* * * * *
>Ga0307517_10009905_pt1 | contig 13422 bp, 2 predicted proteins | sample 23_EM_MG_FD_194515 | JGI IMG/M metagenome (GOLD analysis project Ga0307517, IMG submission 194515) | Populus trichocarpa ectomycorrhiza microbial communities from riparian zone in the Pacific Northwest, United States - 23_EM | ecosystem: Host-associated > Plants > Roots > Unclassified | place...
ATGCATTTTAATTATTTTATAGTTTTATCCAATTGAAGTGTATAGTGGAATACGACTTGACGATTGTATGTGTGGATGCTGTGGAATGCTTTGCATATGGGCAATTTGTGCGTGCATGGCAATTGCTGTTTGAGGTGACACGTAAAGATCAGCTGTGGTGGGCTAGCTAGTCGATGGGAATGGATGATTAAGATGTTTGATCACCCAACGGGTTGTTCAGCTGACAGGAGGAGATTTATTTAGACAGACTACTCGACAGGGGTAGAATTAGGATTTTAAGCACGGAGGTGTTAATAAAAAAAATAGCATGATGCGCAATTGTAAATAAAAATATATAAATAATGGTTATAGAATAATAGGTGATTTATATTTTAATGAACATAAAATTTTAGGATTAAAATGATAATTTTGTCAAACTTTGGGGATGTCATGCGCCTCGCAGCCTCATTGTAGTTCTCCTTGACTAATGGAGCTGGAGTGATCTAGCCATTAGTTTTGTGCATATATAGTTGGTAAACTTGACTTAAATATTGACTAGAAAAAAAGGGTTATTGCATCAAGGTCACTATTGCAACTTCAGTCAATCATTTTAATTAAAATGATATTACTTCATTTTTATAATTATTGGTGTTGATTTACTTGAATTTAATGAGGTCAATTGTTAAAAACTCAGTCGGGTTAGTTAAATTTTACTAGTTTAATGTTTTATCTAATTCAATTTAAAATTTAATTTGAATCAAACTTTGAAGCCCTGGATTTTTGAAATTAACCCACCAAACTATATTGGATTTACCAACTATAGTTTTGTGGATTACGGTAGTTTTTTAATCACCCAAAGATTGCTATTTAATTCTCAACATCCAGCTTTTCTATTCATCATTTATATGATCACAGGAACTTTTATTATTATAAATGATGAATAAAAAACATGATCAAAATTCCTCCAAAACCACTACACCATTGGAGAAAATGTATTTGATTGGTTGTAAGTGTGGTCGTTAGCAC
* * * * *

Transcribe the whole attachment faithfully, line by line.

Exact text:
>Ga0307517_10009905_pt1 | contig 13422 bp, 2 predicted proteins | sample 23_EM_MG_FD_194515 | JGI IMG/M metagenome (GOLD analysis project Ga0307517, IMG submission 194515) | Populus trichocarpa ectomycorrhiza microbial communities from riparian zone in the Pacific Northwest, United States - 23_EM | ecosystem: Host-associated > Plants > Roots > Unclassified | place...
ATGCATTTTAATTATTTTATAGTTTTATCCAATTGAAGTGTATAGTGGAATACGACTTGACGATTGTATGTGTGGATGCTGTGGAATGCTTTGCATATGGGCAATTTGTGCGTGCATGGCAATTGCTGTTTGAGGTGACACGTAAAGATCAGCTGTGGTGGGCTAGCTAGTCGATGGGAATGGATGATTAAGATGTTTGATCACCCAACGGGTTGTTCAGCTGACAGGAGGAGATTTATTTAGACAGACTACTCGACAGGGGTAGAATTAGGATTTTAAGCACGGAGGTGTTAATAAAAAAAATAGCATGATGCGCAATTGTAAATAAAAATATATAAATAATGGTTATAGAATAATAGGTGATTTATATTTTAATGAACATAAAATTTTAGGATTAAAATGATAATTTTGTCAAACTTTGGGGATGTCATGCGCCTCGCAGCCTCATTGTAGTTCTCCTTGACTAATGGAGCTGGAGTGATCTAGCCATTAGTTTTGTGCATATATAGTTGGTAAACTTGACTTAAATATTGACTAGAAAAAAAGGGTTATTGCATCAAGGTCACTATTGCAACTTCAGTCAATCATTTTAATTAAAATGATATTACTTCATTTTTATAATTATTGGTGTTGATTTACTTGAATTTAATGAGGTCAATTGTTAAAAACTCAGTCGGGTTAGTTAAATTTTACTAGTTTAATGTTTTATCTAATTCAATTTAAAATTTAATTTGAATCAAACTTTGAAGCCCTGGATTTTTGAAATTAACCCACCAAACTATATTGGATTTACCAACTATAGTTTTGTGGATTACGGTAGTTTTTTAATCACCCAAAGATTGCTATTTAATTCTCAACATCCAGCTTTTCTATTCATCATTTATATGATCACAGGAACTTTTATTATTATAAATGATGAATAAAAAACATGATCAAAATTCCTCCAAAACCACTACACCATTGGAGAAAATGTATTTGATTGGTTGTAAGTGTGGTCGTTAGCAC